5 most genuine Test-only players of all time
Some players are just born to play Test cricket.
They say that you can’t judge a book by its cover. To know whether a book is solid, one must read it and only then can a verdict be put in place. However, to read a whole book, one need patience—that in itself is a perfect test to evaluate the character of a person.
In this time of internet, where social media has become one of the greatest source of distraction, book-readers are decreasing by the day. People are more interested in watching a movie based on a book than read the book itself.
The analogy here is that the number of viewers of Test cricket is falling at a similar rate, thanks to the surge of T20 cricket. People, especially the younger ones, are more inclined towards the shortest format of the game and the glory of Test cricket isn’t as shining as it used to be.
However, that doesn’t change the fact that Test cricket is real cricket. Like you can’t judge a book by its cover, you can’t rate a player’s caliber by only his T20 performances—it is his displays in the longest format of the game that depicts true ability.
The documentary Death of a Gentleman explores if Test cricket is dying. Here's a trailer of the movie:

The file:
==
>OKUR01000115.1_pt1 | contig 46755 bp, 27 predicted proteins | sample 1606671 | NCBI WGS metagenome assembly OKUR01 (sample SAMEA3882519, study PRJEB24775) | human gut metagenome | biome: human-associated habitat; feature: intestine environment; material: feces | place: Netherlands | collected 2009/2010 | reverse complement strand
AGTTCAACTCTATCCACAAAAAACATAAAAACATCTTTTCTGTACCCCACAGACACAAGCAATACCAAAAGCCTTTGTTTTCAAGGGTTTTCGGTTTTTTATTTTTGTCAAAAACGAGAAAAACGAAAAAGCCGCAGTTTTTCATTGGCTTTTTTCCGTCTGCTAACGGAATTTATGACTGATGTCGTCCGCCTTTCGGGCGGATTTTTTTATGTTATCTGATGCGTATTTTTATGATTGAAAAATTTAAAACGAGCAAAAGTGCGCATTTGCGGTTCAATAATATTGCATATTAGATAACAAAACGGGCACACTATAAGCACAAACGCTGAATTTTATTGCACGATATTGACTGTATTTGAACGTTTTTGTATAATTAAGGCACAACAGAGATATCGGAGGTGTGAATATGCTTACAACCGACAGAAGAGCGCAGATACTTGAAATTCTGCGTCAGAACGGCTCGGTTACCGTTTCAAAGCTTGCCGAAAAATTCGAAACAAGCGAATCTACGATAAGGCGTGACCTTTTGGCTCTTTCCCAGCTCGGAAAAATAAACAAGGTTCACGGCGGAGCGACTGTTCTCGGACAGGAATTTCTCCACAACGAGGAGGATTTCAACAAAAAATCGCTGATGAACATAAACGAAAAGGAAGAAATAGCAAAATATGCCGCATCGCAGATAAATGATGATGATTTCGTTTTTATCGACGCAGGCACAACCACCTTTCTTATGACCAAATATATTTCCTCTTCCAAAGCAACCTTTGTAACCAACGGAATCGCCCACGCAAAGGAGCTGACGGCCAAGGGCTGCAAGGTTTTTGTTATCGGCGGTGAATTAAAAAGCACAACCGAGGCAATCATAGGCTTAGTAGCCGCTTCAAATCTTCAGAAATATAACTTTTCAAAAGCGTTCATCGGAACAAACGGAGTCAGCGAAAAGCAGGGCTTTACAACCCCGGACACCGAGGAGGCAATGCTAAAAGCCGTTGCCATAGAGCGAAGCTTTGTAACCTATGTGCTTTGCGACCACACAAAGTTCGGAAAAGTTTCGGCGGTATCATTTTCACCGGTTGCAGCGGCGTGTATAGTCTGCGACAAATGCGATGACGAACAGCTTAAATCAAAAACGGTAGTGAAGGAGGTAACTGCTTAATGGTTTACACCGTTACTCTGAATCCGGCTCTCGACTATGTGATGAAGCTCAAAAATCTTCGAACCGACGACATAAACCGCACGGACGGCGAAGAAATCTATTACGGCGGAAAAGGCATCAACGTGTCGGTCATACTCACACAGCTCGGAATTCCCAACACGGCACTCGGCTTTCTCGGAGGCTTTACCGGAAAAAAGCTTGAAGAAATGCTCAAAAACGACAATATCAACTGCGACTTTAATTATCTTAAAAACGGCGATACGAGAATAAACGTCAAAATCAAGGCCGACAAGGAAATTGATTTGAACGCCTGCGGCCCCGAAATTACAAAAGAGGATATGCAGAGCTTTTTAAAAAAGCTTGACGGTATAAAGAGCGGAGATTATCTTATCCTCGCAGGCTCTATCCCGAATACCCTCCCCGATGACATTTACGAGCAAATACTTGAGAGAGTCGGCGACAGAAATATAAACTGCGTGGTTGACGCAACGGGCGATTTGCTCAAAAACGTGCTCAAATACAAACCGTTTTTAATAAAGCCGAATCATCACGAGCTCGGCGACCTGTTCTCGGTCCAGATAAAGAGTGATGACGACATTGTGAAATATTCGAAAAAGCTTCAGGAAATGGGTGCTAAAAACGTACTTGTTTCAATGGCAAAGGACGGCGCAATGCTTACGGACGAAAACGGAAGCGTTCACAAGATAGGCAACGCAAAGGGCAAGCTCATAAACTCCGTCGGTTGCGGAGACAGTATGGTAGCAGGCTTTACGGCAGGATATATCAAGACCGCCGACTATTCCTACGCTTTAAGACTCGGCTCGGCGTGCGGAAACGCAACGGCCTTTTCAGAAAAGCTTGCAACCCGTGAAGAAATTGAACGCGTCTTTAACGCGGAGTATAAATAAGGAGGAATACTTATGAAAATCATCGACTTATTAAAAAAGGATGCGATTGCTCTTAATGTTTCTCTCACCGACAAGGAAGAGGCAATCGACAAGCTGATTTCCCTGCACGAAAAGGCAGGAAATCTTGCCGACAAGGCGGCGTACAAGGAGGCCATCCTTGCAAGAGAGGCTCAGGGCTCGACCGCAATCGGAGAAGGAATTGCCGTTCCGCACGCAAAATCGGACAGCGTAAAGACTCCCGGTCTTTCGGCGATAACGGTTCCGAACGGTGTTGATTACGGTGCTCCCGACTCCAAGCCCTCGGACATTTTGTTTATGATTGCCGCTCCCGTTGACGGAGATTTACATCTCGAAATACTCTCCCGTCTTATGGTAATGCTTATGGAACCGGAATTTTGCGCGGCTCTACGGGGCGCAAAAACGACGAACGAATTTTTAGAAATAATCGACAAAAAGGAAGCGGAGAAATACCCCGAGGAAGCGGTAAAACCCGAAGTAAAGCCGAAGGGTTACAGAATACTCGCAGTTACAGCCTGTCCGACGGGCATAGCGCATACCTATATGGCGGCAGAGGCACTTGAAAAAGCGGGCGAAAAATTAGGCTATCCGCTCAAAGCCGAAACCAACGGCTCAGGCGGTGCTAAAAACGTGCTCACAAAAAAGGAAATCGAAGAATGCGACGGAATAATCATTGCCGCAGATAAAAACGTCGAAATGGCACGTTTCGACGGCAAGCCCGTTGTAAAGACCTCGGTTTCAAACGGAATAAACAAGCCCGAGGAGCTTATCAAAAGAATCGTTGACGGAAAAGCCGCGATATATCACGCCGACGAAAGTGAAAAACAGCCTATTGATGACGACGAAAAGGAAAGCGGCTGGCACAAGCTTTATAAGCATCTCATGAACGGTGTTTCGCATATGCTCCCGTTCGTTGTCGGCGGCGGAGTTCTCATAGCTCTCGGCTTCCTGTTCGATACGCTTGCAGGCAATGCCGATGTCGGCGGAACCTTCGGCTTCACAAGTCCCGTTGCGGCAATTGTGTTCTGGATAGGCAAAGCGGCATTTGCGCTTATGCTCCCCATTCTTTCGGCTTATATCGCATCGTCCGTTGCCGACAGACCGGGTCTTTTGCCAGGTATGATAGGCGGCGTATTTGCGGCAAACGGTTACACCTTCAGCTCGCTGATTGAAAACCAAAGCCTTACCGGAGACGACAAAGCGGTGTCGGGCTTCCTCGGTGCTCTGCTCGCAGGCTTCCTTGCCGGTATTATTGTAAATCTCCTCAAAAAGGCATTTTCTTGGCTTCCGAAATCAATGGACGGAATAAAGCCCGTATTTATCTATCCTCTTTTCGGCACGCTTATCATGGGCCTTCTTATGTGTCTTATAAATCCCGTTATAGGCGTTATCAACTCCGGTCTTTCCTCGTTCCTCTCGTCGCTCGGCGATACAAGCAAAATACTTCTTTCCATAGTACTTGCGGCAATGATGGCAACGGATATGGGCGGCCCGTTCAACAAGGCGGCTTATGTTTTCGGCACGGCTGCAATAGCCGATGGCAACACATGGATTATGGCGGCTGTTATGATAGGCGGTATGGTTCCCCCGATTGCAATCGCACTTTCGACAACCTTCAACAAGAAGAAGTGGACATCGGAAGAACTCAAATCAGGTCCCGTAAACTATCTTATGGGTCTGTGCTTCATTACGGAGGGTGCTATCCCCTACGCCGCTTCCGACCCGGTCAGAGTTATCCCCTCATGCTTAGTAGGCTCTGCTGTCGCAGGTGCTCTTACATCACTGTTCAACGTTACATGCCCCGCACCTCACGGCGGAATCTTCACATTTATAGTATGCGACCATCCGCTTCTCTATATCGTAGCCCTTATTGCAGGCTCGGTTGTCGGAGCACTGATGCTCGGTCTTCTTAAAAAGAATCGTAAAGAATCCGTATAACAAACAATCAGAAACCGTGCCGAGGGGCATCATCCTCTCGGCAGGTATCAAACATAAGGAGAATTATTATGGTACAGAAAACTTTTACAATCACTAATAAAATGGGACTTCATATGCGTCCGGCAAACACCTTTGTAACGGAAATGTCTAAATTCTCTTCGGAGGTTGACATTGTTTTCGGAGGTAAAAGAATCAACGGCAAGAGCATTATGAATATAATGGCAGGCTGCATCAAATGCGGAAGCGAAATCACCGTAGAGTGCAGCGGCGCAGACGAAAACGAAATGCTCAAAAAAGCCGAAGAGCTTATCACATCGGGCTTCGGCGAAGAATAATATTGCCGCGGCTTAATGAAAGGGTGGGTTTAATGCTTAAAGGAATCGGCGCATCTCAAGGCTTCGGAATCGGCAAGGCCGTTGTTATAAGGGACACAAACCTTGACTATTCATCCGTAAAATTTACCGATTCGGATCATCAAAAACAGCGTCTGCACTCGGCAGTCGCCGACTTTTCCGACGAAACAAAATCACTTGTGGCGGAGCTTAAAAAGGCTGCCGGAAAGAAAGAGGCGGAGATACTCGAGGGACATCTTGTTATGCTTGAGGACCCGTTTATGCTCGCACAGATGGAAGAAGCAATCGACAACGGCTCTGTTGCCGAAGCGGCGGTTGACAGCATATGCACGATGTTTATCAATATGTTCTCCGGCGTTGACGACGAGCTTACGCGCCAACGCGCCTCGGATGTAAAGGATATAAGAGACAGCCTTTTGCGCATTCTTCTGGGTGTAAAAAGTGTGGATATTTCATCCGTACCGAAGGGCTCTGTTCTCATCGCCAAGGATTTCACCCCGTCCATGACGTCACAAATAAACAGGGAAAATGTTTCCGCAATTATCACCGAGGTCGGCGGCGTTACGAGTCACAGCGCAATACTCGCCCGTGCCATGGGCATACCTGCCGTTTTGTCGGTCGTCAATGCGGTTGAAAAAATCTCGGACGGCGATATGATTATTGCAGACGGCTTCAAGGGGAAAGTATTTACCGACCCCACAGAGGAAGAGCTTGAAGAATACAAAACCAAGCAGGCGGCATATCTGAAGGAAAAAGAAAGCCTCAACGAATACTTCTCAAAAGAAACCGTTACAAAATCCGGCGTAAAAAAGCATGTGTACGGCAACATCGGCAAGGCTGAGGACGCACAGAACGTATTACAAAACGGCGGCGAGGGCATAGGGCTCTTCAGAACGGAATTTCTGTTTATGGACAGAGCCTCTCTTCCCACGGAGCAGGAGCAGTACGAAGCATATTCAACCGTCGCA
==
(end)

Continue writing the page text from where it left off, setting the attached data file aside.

Some players are just born to play Test cricket. Their performances in the other formats leave a point of doubt, but in Tests, they were/are the best at what they do. Without further ado, let's take a look at the 5 most genuine Test players of all time:
[PLEASE NOTE: The list has players who excelled in Tests, but failed to perform as well in the shorter formats]
If a list of the most underrated players is made, he would make it to every one of them. In a time when people only laud the likes of Sachin Tendulkar, Ricky Ponting, Kumar Sangakkara and so on, most don’t even mention his name while discussing the greatest Test players.
Indeed, even his own country’s cricket board couldn’t show him the respect that he so deserved. But for what it is worth, he is a cricketing legend in his own right.
And the numbers speak for themselves. With an average of 51.37 in 280 innings, he scored 11867 runs while scoring 30 centuries in the process—carving his name among the best ever West Indian players.